Her diagnosis put me on alert regarding my own health and made me want to do research, speak with my own physicians and learn everything I could about reducing my risk and how to be even more proactive about my health. While I am still a few years away from my first mammogram, I have followed in my mother’s footsteps when it comes to staying current with my other healthcare screenings.
It looks like something else I do and enjoy could help me, too. According to the National Cancer Institiute at the National Institutes of Health, there is strong evidence that physical activity is associated with a reduced risk of certain cancers, including breast cancer. Add that to the already long list of benefits from exercise, and you have just one more reason why there’s no better time than now to get up and get moving!
I will never be able to thank my mom for all she has given me throughout my life (my dad, too). Along with unconditional love and unwavering support, she has taught me so many important lessons without even knowing it. One of the most important things I have learned is it is important to take care of yourself so you can give of yourself- your time, energy, compassion and love – to others.
To that end, exercise has been a key component for my own well being while giving me the energy to be concerned about the well being of others. I encourage anyone reading this post to take charge of your health:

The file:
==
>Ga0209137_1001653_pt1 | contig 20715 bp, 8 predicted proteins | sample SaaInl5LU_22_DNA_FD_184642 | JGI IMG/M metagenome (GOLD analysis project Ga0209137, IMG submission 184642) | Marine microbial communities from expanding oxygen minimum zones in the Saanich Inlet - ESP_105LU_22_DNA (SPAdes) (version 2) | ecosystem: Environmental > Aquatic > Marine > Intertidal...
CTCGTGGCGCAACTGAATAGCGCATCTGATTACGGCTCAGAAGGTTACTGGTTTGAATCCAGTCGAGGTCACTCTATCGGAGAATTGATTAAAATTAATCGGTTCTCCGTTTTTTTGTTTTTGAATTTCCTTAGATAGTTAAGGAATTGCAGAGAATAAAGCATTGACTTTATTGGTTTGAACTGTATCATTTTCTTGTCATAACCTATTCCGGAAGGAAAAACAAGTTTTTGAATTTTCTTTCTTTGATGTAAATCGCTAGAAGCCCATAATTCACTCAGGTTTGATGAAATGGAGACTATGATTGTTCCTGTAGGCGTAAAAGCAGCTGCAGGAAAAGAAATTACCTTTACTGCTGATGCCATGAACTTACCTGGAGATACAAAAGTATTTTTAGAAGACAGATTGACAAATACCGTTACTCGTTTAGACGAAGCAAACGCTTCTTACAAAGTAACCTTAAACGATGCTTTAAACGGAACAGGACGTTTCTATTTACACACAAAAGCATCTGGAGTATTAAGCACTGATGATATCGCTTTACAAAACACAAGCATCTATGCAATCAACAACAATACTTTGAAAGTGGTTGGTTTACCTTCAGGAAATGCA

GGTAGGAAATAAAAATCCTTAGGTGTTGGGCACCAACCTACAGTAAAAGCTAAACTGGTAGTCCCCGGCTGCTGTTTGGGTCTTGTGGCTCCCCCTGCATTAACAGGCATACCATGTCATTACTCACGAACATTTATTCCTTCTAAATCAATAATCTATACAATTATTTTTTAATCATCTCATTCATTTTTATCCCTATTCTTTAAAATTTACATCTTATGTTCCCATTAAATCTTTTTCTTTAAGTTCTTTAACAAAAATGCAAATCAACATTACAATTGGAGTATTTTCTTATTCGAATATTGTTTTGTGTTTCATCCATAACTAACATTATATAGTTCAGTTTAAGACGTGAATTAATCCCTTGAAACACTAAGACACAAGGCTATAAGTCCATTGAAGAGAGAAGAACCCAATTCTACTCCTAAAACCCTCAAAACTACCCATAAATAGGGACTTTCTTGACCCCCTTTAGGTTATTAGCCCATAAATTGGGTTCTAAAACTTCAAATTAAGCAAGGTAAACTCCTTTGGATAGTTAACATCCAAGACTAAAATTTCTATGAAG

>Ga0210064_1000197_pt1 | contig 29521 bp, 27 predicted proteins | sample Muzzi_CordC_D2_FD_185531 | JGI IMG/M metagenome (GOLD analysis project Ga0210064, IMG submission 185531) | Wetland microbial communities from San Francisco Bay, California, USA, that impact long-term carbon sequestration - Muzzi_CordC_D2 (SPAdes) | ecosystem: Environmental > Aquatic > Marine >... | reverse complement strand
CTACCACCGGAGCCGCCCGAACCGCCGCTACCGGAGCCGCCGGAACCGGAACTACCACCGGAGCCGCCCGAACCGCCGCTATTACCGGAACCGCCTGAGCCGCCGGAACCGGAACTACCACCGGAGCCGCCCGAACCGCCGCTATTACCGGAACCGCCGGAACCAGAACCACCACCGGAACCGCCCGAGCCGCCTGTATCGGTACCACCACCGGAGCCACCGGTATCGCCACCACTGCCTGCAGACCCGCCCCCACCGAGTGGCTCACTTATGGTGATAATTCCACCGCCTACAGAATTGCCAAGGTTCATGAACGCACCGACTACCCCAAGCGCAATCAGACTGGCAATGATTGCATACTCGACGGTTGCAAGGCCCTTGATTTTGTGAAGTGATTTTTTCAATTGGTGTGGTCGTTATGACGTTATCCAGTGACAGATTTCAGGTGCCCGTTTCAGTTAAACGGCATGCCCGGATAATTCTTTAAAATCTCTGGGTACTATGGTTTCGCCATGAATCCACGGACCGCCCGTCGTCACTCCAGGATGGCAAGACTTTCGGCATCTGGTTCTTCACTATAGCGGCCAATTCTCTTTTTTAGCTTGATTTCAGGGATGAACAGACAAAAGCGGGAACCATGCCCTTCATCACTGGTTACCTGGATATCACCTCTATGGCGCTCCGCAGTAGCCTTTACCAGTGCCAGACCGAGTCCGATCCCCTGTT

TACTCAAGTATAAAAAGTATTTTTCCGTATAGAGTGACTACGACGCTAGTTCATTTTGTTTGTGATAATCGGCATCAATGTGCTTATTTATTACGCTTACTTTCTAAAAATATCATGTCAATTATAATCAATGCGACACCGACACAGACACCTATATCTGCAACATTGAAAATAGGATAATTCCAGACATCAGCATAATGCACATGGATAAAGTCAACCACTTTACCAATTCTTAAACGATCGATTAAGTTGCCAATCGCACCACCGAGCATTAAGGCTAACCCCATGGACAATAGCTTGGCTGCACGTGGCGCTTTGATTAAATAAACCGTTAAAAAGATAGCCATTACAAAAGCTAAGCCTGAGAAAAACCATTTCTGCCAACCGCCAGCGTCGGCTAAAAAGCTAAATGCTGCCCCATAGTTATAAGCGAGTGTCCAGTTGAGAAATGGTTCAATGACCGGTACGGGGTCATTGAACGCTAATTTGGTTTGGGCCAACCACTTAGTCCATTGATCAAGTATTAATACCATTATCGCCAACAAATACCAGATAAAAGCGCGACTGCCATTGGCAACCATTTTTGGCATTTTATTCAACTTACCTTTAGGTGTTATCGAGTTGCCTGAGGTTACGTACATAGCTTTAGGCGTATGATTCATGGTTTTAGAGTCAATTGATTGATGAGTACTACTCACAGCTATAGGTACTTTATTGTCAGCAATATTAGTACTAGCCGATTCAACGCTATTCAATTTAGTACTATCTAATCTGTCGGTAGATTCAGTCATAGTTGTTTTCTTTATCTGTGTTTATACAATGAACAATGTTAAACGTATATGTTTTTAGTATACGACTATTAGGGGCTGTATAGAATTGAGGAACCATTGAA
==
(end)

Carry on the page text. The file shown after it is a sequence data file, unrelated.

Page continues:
- Talk to your physician(s) about your family history and other risk factors for cancer and other diseases
- Don’t put off important health screenings
- When it comes to your eating habits, I believe moderation is crucial to maintaining a “diet” you can live with
If you’ve been looking for a time to turn your take-care-of-you goals into reality, here’s your chance. Make this Breast Cancer Awareness Month your time to have fun, be fit and feel fabulous!
Nutritionists and registered dietitians are the experts when it comes to healthy eating. I am neither, but as part of the fitness industry, I get plenty of questions about what people should and shouldn’t eat. So, in order to address this topic early in my blogging adventures, here’s a 100% personal account of how I try to maintain a healthy diet.